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Prevalence and predictors of admission at the time of presentation in first episode psychosis.

BACKGROUND: Individuals presenting with first episode psychosis (FEP) constitute a population with high admission rates. Across psychiatric services, community based treatment is aimed for where appropriate. Therefore, further knowledge on predictors of admission is required.

PURPOSE: The objectives were to: (i) determine the proportion of individuals with FEP admitted at time of presentation (voluntarily and involuntarily) (ii) identify associated demographic and clinical factors.

METHODS: This study included all young people (aged 15-24) who presented with FEP to the Early Psychosis Prevention and Intervention Centre, Melbourne, Australia from 01.01.11 to 31.12.16. Binary logistic regression was used to determine unadjusted and adjusted odds ratios.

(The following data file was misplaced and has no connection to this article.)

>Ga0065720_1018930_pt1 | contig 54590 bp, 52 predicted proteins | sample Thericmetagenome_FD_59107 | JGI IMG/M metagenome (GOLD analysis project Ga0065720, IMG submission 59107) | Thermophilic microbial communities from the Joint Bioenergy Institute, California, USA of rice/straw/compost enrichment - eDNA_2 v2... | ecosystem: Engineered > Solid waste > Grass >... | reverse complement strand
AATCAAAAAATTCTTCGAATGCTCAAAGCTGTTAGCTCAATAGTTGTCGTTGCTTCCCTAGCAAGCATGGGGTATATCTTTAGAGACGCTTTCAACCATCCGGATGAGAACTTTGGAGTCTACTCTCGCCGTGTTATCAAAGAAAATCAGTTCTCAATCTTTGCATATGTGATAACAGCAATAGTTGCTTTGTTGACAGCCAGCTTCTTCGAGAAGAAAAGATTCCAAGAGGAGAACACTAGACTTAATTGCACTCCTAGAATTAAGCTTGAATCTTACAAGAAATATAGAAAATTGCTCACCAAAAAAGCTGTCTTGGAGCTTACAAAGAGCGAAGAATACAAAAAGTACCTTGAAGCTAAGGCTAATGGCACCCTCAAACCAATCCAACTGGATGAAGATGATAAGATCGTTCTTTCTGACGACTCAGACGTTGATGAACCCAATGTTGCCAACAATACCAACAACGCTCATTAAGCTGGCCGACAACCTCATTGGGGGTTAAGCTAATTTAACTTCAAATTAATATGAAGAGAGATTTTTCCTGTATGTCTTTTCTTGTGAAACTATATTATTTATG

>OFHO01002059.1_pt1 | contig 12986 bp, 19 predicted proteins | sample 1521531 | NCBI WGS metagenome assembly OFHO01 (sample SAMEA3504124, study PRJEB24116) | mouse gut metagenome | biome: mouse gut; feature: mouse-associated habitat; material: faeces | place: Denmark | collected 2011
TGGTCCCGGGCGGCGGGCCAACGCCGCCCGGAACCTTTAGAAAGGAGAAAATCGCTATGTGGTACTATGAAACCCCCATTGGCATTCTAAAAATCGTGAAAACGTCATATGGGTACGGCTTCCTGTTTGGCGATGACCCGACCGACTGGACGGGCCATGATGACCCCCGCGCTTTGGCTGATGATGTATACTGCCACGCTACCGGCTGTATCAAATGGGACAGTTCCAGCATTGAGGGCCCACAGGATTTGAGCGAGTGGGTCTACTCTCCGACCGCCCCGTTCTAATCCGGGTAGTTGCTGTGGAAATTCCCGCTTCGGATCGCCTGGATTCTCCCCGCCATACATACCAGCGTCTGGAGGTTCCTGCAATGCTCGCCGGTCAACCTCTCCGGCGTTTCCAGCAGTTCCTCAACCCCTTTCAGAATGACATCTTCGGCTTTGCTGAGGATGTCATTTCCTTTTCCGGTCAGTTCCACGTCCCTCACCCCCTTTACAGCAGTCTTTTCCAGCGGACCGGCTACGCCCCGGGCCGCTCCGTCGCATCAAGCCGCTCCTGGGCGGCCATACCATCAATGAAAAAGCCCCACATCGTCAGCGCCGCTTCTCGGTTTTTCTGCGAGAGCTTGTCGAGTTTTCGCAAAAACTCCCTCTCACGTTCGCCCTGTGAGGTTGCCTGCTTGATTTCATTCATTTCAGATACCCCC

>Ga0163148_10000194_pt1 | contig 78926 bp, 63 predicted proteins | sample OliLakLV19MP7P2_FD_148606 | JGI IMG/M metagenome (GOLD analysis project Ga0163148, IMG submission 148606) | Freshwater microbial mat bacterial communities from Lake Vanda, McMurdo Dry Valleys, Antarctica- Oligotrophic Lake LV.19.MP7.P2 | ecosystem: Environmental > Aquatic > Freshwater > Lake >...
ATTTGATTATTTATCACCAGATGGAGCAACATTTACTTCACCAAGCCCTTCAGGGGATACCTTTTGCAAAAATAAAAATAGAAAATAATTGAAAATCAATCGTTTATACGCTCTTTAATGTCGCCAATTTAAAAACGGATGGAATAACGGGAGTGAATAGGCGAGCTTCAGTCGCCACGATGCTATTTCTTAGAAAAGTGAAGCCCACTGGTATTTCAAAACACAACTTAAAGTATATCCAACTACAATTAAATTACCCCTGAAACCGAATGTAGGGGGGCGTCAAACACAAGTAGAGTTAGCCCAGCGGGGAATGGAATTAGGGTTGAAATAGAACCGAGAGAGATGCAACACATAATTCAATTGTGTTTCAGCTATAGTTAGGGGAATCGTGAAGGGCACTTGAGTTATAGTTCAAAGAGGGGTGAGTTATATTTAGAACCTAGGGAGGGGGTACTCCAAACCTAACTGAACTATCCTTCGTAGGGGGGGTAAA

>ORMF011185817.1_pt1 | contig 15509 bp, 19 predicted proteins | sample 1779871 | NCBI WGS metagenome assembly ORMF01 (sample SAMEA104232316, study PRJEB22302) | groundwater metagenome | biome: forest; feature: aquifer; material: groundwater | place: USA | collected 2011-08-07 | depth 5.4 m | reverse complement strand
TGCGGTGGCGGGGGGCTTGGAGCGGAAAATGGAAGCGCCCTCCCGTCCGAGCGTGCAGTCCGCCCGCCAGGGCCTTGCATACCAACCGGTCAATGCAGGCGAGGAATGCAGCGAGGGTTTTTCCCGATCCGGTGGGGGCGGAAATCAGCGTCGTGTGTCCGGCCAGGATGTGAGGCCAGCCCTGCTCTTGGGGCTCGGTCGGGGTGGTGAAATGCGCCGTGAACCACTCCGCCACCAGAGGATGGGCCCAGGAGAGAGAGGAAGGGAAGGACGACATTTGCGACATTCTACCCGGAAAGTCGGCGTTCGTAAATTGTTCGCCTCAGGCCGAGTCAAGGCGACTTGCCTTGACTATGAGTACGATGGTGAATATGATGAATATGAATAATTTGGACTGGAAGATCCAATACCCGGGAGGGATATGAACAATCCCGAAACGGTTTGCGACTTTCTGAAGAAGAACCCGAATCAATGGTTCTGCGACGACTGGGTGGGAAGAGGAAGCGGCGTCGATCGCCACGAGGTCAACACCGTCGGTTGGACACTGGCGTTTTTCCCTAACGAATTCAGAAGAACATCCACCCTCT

RESULTS: Of 1208 participants, 58.6% were male and the median age was 20 years (I.Q.R.17-22). At time of presentation, 50.2% were admitted. On multivariate analysis, the following factors predicted admission: being a migrant (OR = 1.75, 95% CI [1.17, 2.62]), aggression (OR = 1.42, 95% CI [1.02, 1.99]), and more severe psychotic symptoms. Longer duration of untreated psychosis was associated with lower admission rates. 70.1% of admissions were involuntary (33.7% of the cohort). Risk factors for involuntary admission were consistent with any admission, other than aggression, and with the addition of older age and male sex.

CONCLUSION: There remains a high admission rate for FEP, even in an established early intervention service, with severity of psychopathology being the strongest predictive factor. There is an independent association between migrancy and admission. Potential reasons for these findings are discussed, and initiatives to reduce admission rates including (i) interventions to prevent admission and (ii) alternative care pathways.

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